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The Lord’s Prayer

ORGANIZED UNDER: Faith // Life

A couple of years ago, contrary to the anti-liturgy tradition of Baptists, my preacher husband began a Sunday morning practice of reciting the Lord’s Prayer to close out a corporate prayer time. Like most of our congregation, I had known the Lord’s Prayer for as long as I could remember. But, reciting it together as a church body each Sunday has breathed life into a familiar old passage in ways I never could have anticipated.

A Prayer That Binds

When a congregation chooses to truly pay attention and seek the Lord together using the points of this prayer, a level of intimacy spreads throughout the church family. Don’t get me wrong – not everyone in our church prays in a heartfelt manner. In fact, it is very much a learning process, and many in our congregation simply repeat the words without much thought. But, in the voices of others, I can hear the same passion that I feel in my own heart. That passion both binds us together and drives us to learn powerful truths about prayer.

The Truth of Worship

Our Father in heaven, hallowed be your name. Matthew 5:9

This very simple opening statement lays the groundwork for true worship. God is so pure, so perfect, so set apart from all other beings in existence, that a special word had to be created to refer to this purity. “Holy” is the English version of that created word.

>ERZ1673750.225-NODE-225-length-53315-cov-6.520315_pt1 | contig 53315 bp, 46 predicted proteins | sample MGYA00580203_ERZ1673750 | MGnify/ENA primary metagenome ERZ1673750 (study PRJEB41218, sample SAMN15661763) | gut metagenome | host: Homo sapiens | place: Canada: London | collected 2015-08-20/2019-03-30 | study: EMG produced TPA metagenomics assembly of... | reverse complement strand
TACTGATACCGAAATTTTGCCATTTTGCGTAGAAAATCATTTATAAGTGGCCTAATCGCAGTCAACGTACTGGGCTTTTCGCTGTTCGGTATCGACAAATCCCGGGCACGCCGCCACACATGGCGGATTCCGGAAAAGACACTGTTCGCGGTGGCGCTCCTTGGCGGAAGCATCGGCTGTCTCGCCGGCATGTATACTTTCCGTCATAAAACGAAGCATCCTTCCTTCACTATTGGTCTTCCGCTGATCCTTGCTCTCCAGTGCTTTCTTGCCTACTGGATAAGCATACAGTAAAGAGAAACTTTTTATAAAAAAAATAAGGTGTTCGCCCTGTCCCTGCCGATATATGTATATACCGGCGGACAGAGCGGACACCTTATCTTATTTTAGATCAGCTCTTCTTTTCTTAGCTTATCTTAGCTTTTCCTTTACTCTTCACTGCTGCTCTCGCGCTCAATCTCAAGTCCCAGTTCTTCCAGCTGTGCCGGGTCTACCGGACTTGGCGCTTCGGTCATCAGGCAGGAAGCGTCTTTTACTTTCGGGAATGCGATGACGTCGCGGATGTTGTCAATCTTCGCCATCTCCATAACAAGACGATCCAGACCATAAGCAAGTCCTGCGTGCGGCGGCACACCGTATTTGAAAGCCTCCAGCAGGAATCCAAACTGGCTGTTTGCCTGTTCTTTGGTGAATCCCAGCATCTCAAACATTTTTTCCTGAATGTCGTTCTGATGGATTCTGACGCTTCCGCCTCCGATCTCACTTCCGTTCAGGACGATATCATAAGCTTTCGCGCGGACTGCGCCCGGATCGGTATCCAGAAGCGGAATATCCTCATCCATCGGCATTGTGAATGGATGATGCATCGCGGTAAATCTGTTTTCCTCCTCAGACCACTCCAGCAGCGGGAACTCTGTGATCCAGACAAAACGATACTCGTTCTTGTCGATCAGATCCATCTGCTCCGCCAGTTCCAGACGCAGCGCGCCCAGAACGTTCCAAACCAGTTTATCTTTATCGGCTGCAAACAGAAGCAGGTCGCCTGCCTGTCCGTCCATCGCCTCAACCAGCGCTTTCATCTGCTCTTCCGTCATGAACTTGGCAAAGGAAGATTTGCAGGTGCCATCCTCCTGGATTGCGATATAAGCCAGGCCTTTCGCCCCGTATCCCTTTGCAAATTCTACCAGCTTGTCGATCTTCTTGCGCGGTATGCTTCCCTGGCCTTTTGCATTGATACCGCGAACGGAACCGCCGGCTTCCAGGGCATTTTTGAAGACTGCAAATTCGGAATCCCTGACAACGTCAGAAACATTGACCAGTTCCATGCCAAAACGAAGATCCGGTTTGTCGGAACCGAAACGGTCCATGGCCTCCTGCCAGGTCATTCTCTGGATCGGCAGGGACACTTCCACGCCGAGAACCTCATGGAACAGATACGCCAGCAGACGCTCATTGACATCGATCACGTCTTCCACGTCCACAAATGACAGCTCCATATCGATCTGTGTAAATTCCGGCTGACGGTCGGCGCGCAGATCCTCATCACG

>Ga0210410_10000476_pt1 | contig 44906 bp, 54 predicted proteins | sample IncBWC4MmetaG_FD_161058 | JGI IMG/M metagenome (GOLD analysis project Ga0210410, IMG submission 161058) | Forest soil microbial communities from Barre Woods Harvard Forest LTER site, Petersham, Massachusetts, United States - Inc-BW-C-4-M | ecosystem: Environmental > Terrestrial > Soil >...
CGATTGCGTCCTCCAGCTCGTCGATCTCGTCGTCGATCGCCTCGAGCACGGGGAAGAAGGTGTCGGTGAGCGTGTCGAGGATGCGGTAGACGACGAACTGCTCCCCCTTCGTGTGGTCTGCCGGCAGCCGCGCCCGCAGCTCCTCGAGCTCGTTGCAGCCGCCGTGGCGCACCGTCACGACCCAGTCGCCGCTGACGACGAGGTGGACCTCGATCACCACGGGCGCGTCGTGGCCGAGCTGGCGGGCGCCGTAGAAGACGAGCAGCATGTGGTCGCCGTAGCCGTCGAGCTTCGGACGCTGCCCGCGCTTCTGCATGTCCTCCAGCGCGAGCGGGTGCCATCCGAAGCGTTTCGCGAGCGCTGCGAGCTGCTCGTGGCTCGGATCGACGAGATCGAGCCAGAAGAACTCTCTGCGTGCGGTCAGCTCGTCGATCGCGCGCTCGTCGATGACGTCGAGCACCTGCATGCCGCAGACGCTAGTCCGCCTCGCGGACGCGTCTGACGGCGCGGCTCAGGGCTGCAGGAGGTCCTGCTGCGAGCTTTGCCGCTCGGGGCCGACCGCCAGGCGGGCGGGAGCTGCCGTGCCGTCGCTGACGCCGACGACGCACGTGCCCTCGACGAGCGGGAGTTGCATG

When we say that God’s name is hallowed, or holy, we recognize a purity that exists nowhere else. If we truly acknowledge God’s holiness, how can we pray in any attitude other than one of worship?

Unfortunately, we often narrow worship down to a musical style. But, when we truly contemplate the opening of the Lord’s Prayer, we see that worship is so much more than the songs we sing. It is an attitude of submission before a holy God. When our understanding is made right, true worship will follow, both in our individual hearts, and as a body of believers.

Submission in Action

Your kingdom come, your will be done, on earth as it is in heaven. Matthew 5:10

If there was any doubt about our submission being synonymous with worship, that doubt is dissolved here. Unless I relegate these precious words to a subconscious recitation, I cannot speak this portion of the Lord’s Prayer without realizing that my stubborn will is not only irrelevant – it’s in the way!

When I pray, whether in the privacy of my own prayer closet or in a sanctuary full of fellow believers, for God’s will to be done right here on earth, I have to commit to surrender my will. I am, in essence, choosing to put myself aside and work hand in hand with my fellow believers. The submission of worship continues in this surrender of my will.

Removing the Burdens

Give us this day our daily bread, and forgive us our debts, as we also have forgiven our debtors. Matthew 5:11-12

Have you ever noticed how the daily bread and forgiveness phrases are crammed together? The more I study the Lord’s Prayer, the more I see their perfect unity. When I am burdened in life, it is most frequently by one of these two things: basic needs that I feel are not being met or broken fellowship with God or fellow believers due to sin. This is a joint petition to remove life’s greatest burdens.